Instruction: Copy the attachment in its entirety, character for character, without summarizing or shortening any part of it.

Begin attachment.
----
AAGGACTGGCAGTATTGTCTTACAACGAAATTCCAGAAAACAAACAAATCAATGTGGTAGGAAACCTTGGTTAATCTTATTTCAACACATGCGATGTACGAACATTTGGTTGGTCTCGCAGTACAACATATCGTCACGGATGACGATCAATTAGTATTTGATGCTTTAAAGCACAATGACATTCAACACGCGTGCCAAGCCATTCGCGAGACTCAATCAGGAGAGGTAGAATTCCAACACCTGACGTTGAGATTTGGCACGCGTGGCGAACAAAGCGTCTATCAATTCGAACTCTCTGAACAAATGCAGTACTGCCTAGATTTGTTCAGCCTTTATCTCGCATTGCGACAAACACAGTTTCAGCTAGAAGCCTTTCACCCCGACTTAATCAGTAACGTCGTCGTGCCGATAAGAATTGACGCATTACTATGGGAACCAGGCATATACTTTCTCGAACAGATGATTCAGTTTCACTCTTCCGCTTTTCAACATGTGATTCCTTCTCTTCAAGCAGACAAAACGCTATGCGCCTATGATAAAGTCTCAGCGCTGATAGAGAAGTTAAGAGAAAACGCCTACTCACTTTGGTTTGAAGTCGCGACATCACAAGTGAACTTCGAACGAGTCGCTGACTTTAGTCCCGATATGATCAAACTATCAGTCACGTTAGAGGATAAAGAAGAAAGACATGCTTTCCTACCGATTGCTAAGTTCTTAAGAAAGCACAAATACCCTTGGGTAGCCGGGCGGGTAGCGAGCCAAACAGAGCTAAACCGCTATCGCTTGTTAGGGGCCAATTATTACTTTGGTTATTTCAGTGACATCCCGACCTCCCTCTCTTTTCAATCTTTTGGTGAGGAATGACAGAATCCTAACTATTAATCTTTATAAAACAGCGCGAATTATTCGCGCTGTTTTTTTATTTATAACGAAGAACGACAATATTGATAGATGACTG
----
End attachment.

AAGGACTGGCAGTATTGTCTTACAACGAAATTCCAGAAAACAAACAAATCAATGTGGTAGGAAACCTTGGTTAATCTTATTTCAACACATGCGATGTACGAACATTTGGTTGGTCTCGCAGTACAACATATCGTCACGGATGACGATCAATTAGTATTTGATGCTTTAAAGCACAATGACATTCAACACGCGTGCCAAGCCATTCGCGAGACTCAATCAGGAGAGGTAGAATTCCAACACCTGACGTTGAGATTTGGCACGCGTGGCGAACAAAGCGTCTATCAATTCGAACTCTCTGAACAAATGCAGTACTGCCTAGATTTGTTCAGCCTTTATCTCGCATTGCGACAAACACAGTTTCAGCTAGAAGCCTTTCACCCCGACTTAATCAGTAACGTCGTCGTGCCGATAAGAATTGACGCATTACTATGGGAACCAGGCATATACTTTCTCGAACAGATGATTCAGTTTCACTCTTCCGCTTTTCAACATGTGATTCCTTCTCTTCAAGCAGACAAAACGCTATGCGCCTATGATAAAGTCTCAGCGCTGATAGAGAAGTTAAGAGAAAACGCCTACTCACTTTGGTTTGAAGTCGCGACATCACAAGTGAACTTCGAACGAGTCGCTGACTTTAGTCCCGATATGATCAAACTATCAGTCACGTTAGAGGATAAAGAAGAAAGACATGCTTTCCTACCGATTGCTAAGTTCTTAAGAAAGCACAAATACCCTTGGGTAGCCGGGCGGGTAGCGAGCCAAACAGAGCTAAACCGCTATCGCTTGTTAGGGGCCAATTATTACTTTGGTTATTTCAGTGACATCCCGACCTCCCTCTCTTTTCAATCTTTTGGTGAGGAATGACAGAATCCTAACTATTAATCTTTATAAAACAGCGCGAATTATTCGCGCTGTTTTTTTATTTATAACGAAGAACGACAATATTGATAGATGACTG